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Pekahiah Pekahiah
It sounds like there are two issues here. First, to properly treat a UTI, the vet needs to withdraw urine via a needle and do a culture and sensitivity test to determine the appropriate antibiotic. Second, urinary tract blockages via crystals are best treated with a canned diet high in protein, as the protein will create the proper pH and the canned food is high in moisture. This does NOT require a prescription food. If your cat seems blocked at all get it back to the vet, as it can die from blockages.... Jean
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Lovel Lovel
I am so sorry that you and esp. your cat is going through this. Unfortunately so many things can cause crystals but most are caused by diet. I would encourage you to find a holistic vet who can suggest better dietary changes to permanently reduce the existing crystals as well as continued formation. Best of luck to you both. Get him to the vet ASAP. Pus... not a good thing. This is an emergency situation.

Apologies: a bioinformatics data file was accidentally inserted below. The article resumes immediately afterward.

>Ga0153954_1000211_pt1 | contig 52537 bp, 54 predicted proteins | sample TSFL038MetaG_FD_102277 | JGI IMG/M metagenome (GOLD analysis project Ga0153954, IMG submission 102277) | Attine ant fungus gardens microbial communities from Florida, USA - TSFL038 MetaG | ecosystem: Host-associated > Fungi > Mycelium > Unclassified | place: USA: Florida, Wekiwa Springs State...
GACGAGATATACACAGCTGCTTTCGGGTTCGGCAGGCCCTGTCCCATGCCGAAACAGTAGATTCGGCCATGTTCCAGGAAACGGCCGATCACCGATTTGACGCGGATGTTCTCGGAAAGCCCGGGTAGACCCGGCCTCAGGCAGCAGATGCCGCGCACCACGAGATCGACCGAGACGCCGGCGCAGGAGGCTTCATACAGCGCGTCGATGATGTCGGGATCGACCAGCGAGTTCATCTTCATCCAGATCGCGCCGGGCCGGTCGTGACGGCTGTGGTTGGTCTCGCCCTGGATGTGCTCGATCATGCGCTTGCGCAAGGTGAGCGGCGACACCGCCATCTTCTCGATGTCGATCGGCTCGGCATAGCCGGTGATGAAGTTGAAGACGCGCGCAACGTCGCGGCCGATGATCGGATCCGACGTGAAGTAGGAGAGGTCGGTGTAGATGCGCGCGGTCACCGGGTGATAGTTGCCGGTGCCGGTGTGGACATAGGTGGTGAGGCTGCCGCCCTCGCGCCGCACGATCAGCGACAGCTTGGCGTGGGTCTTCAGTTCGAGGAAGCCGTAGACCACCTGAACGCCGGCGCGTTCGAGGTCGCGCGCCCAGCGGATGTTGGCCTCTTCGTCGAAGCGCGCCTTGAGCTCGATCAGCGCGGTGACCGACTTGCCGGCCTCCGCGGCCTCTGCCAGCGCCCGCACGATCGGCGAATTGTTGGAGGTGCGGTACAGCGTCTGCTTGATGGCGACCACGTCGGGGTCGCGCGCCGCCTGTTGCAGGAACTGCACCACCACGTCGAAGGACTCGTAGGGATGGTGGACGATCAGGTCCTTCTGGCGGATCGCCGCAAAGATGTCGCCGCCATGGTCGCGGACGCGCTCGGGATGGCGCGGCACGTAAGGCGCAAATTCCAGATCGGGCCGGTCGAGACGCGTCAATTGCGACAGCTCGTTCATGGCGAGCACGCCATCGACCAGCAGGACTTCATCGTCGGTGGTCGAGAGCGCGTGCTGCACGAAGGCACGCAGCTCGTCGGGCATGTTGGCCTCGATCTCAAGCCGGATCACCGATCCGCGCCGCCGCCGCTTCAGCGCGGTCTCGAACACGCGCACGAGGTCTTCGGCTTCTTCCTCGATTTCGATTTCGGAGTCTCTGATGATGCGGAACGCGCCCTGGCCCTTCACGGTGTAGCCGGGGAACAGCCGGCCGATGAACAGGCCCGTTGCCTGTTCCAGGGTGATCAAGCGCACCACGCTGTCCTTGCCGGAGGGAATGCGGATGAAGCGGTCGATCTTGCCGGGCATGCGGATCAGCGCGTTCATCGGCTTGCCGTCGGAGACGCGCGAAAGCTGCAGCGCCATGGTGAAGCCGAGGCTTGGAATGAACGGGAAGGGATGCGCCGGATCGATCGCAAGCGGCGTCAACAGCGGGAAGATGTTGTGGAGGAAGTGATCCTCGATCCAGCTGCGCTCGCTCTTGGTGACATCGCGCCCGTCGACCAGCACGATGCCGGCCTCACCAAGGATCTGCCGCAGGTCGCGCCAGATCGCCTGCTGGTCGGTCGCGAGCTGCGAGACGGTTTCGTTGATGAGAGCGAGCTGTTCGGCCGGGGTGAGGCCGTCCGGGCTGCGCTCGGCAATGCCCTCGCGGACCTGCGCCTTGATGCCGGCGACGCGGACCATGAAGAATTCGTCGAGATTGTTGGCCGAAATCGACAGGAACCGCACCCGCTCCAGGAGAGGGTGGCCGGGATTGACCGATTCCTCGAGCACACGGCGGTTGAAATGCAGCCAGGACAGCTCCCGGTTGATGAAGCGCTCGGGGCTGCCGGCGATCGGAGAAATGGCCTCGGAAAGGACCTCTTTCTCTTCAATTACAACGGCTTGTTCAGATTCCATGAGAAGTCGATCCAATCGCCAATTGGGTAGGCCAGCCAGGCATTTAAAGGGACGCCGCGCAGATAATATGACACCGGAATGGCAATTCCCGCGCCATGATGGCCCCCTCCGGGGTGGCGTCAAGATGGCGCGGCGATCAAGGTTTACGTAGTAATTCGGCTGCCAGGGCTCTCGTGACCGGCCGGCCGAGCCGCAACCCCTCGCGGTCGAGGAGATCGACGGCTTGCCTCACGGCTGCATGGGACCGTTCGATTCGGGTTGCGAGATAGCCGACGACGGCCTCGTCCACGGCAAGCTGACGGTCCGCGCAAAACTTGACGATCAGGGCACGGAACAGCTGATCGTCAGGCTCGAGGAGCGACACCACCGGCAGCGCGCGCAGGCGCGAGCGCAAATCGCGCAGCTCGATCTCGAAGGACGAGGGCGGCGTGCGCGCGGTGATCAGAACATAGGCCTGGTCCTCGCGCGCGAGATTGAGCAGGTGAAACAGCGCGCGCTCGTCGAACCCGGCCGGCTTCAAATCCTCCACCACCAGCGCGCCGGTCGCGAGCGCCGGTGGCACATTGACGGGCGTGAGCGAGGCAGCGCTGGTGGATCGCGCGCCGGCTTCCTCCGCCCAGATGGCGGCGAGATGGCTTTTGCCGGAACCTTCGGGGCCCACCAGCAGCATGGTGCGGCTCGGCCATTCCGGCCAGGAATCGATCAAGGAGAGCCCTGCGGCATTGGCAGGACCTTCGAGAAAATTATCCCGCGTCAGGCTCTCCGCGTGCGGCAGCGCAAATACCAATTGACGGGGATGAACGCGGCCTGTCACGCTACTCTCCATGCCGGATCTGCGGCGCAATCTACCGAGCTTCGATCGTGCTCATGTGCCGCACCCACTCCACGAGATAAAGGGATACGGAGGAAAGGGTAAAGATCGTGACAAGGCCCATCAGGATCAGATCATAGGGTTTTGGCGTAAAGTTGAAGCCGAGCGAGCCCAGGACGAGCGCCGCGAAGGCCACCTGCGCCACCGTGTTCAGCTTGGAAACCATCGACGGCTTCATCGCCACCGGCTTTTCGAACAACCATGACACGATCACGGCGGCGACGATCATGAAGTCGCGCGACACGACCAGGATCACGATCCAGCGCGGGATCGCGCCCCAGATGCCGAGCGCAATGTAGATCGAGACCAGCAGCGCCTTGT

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Jaylyn Jaylyn
ive never used the royal canin food. we use science diet rx food called c/d for crystals. i would go for a second opinon at another vet. surgery is an option but its not going to be cheap. alot of animals have constant problems with utis and crystals. some are in and out of the vet several times before a combination of different meds and foods is found that works for the animal. try a different vet.
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Jaylyn Originally Answered: Are there any home remedies for my male cats` frequent urinating?
Is your cat actually urinating? I had a cat that had the probably of always trying to go but couldn't. If that's the problem then I'm sorry but the only thing you can do is go to the vet. I was told it was a very serious condition that could cause my cat to die. Maybe if you call the vet they can help or maybe they have a payment option. Good luck. Valerie